Scientists make mini-supernova laser shockwaves on Earth to solve cosmic mystery

Cosmic shock waves have long been shrouded in mystery, but scientists have now created mini versions of the fascinating phenomena here on Earth to understand how and why they blow particles into the universe.

Researchers created the miniature version of supernova shock waves using lasers in a laboratory to study particle acceleration.

Shock waves form when stars die and explode. After this, the waves of cosmic rays blow into the universe.

These are also known as highly energetic particles, which means that the shock waves act as ‘particle accelerators’.

Scientists are now trying to understand how this acceleration takes place.

“These are fascinating systems, but because they are so far away, it is difficult to study them,” said Frederico Fiuza, senior scientist at the Department of Energy SLAC National Accelerator Laboratory, who led the new study.



The experts “brought the shock waves to Earth” – in a reduced version.

Fiuza added, “We’re not trying to make supernova remnants in the lab, but we can learn more about the physics of astrophysical shocks and validate models there.”

The aim of the study was to create a fast, diffuse shock wave that can mimic the shocks after a supernova and study its effects.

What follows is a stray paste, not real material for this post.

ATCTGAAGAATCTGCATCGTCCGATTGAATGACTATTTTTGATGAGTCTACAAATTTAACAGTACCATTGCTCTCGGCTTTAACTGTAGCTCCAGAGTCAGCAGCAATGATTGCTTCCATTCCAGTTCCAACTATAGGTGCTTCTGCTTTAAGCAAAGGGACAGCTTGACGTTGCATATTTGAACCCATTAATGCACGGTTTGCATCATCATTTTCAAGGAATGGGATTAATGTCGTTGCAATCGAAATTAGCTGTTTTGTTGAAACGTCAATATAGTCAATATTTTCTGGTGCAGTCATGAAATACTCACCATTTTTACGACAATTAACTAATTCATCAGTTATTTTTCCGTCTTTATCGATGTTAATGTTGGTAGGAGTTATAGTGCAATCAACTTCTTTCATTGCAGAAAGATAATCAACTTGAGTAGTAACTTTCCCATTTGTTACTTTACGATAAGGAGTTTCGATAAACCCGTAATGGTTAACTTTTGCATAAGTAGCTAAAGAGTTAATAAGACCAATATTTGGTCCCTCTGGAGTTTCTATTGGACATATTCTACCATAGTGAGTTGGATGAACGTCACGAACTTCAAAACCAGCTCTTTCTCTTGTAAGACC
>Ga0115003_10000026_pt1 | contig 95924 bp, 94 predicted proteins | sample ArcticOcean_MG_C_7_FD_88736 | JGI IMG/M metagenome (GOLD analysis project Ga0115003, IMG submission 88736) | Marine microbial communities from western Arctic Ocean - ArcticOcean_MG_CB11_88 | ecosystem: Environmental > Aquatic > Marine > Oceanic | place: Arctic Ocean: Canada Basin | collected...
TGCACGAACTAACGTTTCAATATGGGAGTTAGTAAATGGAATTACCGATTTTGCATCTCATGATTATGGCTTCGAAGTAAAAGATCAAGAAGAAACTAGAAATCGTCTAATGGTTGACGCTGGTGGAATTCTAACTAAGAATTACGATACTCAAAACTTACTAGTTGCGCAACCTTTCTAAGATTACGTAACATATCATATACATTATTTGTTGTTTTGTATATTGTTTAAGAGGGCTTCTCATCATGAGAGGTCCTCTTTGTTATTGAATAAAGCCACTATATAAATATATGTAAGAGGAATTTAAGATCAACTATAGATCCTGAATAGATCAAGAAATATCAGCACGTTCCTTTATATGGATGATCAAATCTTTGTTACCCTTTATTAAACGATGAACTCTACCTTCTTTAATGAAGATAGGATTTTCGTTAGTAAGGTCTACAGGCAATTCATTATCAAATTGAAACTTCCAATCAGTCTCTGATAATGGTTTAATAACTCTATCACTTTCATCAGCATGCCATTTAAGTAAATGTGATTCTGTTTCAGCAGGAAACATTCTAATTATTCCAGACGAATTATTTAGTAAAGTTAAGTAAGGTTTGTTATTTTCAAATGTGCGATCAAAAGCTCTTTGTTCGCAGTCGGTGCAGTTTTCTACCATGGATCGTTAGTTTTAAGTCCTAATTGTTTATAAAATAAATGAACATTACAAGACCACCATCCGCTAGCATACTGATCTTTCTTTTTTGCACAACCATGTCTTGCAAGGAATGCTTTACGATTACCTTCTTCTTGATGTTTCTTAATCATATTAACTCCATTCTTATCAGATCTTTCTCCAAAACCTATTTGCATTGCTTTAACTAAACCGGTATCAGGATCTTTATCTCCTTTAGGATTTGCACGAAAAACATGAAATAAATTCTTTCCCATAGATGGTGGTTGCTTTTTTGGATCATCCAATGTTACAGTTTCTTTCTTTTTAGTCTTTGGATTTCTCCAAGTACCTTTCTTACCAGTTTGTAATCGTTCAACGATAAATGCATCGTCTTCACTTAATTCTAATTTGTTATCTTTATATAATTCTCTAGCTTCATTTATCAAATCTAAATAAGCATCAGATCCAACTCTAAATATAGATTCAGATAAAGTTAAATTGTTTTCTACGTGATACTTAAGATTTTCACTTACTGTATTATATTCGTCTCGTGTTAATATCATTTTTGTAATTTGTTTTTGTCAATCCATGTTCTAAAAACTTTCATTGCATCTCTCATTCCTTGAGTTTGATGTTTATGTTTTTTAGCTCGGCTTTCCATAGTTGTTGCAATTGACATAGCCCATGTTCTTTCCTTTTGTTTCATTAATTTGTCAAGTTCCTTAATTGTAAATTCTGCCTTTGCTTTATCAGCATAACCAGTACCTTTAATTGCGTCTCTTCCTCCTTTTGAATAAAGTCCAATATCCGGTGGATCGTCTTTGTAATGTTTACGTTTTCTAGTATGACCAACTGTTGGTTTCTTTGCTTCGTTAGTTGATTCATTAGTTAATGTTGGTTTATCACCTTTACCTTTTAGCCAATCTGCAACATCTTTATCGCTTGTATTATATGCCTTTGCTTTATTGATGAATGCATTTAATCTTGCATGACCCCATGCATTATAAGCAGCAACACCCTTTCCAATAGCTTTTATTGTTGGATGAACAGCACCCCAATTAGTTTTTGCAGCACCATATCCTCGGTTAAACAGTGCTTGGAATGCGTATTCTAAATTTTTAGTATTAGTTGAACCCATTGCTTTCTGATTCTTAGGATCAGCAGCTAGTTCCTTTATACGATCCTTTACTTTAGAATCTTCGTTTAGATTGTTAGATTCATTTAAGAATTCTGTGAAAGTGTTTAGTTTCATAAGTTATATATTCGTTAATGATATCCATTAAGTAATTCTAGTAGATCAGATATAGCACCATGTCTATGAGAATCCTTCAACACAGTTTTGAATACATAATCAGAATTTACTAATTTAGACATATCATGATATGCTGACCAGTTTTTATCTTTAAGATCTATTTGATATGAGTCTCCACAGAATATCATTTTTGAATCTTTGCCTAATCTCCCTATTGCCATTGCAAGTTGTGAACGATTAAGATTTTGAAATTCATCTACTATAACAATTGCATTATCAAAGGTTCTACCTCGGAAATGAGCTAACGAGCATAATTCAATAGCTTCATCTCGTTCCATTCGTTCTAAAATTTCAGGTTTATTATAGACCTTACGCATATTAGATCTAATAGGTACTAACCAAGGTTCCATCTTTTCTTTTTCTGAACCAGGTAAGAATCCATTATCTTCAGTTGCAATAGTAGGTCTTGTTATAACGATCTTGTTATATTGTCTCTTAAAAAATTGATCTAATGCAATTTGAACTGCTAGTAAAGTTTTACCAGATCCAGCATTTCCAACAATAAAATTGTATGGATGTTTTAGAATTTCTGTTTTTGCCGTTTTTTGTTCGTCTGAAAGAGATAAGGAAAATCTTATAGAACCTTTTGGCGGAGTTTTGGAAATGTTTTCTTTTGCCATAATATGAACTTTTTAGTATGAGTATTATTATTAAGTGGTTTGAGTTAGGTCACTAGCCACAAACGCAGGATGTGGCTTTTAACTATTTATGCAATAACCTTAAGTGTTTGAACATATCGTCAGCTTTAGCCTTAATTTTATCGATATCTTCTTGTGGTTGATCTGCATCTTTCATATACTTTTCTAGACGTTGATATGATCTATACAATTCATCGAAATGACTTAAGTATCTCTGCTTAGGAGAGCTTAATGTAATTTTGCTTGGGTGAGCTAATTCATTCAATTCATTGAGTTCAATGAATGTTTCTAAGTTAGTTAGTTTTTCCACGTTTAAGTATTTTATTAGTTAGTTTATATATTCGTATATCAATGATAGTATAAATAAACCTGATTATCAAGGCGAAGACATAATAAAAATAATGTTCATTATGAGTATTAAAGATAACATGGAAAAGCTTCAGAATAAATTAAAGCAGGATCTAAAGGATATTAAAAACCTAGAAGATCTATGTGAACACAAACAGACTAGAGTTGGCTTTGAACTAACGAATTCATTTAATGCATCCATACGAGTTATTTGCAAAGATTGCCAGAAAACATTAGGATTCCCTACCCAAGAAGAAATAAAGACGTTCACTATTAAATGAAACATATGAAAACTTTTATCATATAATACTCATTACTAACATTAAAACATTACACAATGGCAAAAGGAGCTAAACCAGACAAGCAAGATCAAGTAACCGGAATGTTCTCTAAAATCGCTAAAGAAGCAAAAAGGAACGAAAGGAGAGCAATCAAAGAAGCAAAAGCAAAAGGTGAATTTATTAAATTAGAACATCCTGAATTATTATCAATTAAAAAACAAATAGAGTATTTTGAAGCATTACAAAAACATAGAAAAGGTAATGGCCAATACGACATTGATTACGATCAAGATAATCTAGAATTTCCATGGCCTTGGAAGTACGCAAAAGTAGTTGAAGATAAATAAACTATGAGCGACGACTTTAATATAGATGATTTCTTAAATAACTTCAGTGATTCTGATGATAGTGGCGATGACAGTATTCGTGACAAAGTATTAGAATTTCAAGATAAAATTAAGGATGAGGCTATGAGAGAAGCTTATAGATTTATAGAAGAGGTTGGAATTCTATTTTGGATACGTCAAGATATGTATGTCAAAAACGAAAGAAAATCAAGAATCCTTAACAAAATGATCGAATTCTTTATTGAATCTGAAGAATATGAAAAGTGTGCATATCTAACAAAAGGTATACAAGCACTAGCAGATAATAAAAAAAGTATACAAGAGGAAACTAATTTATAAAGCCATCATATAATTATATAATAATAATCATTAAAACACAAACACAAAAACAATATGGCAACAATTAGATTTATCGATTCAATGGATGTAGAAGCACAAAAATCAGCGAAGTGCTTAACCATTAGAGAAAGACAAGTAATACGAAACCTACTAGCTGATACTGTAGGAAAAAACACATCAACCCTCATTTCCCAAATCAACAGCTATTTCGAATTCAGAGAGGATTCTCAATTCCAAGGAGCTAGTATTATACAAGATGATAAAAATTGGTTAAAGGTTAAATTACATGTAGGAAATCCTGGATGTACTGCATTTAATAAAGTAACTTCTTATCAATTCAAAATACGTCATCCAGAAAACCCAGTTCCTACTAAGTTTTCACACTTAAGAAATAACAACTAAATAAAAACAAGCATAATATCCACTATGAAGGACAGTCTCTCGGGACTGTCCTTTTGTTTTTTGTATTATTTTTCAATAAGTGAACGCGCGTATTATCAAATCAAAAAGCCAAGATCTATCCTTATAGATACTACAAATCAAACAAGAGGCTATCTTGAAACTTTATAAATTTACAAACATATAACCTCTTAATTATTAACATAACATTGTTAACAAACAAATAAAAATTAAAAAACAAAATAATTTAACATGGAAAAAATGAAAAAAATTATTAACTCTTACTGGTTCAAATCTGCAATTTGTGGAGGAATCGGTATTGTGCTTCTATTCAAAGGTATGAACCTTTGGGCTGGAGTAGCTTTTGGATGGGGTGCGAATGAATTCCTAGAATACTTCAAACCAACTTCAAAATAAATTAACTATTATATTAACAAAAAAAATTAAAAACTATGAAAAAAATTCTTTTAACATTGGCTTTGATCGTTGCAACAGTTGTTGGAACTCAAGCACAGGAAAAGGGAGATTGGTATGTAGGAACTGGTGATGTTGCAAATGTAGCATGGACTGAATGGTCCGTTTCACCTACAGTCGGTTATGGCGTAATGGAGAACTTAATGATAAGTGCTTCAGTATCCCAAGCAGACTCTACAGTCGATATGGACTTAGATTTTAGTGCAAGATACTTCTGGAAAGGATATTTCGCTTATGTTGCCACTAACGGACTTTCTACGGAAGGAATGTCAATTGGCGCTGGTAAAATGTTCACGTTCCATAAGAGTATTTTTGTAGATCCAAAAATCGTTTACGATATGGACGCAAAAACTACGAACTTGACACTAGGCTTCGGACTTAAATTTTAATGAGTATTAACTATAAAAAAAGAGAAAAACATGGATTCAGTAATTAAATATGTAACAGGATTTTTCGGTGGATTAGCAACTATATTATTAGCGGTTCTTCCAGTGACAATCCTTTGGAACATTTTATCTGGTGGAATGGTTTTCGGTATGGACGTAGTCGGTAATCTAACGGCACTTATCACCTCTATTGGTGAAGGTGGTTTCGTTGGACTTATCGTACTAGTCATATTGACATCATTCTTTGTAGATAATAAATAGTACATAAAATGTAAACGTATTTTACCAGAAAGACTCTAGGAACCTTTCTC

Scientists worked at the National Ignition Facility, a Department of Energy facility at the Lawrence Livermore National Laboratory in California.



Scientists make mini-supernova laser shockwaves on Earth to solve cosmic mystery

Here, researchers used powerful lasers and fired them on carbon plates to create plasma streams that aligned.

This mimicked the shock waves when plasma currents collided “in conditions similar to a supernova residual shock,” the statement said.

It was observed using optical and X-ray technology.

The mini cosmic phenomenon on Earth confirmed that the shock was able to accelerate electrons at the speed of light, according to Space.com.

Researchers failed to discover how electrons could reach such high speeds.

“We can’t see the details of how particles get their energy, even in the experiments, let alone in astrophysical observations, and this is where the simulations really come in handy,” said Anna Grassi, co-author of the new research as well at SLAC, said in the same statement.

After this, the study focused on computer modeling and revealed a possible solution – turbulent electromagnetic fields within the shock wave were able to accelerate electrons to the speeds of light.

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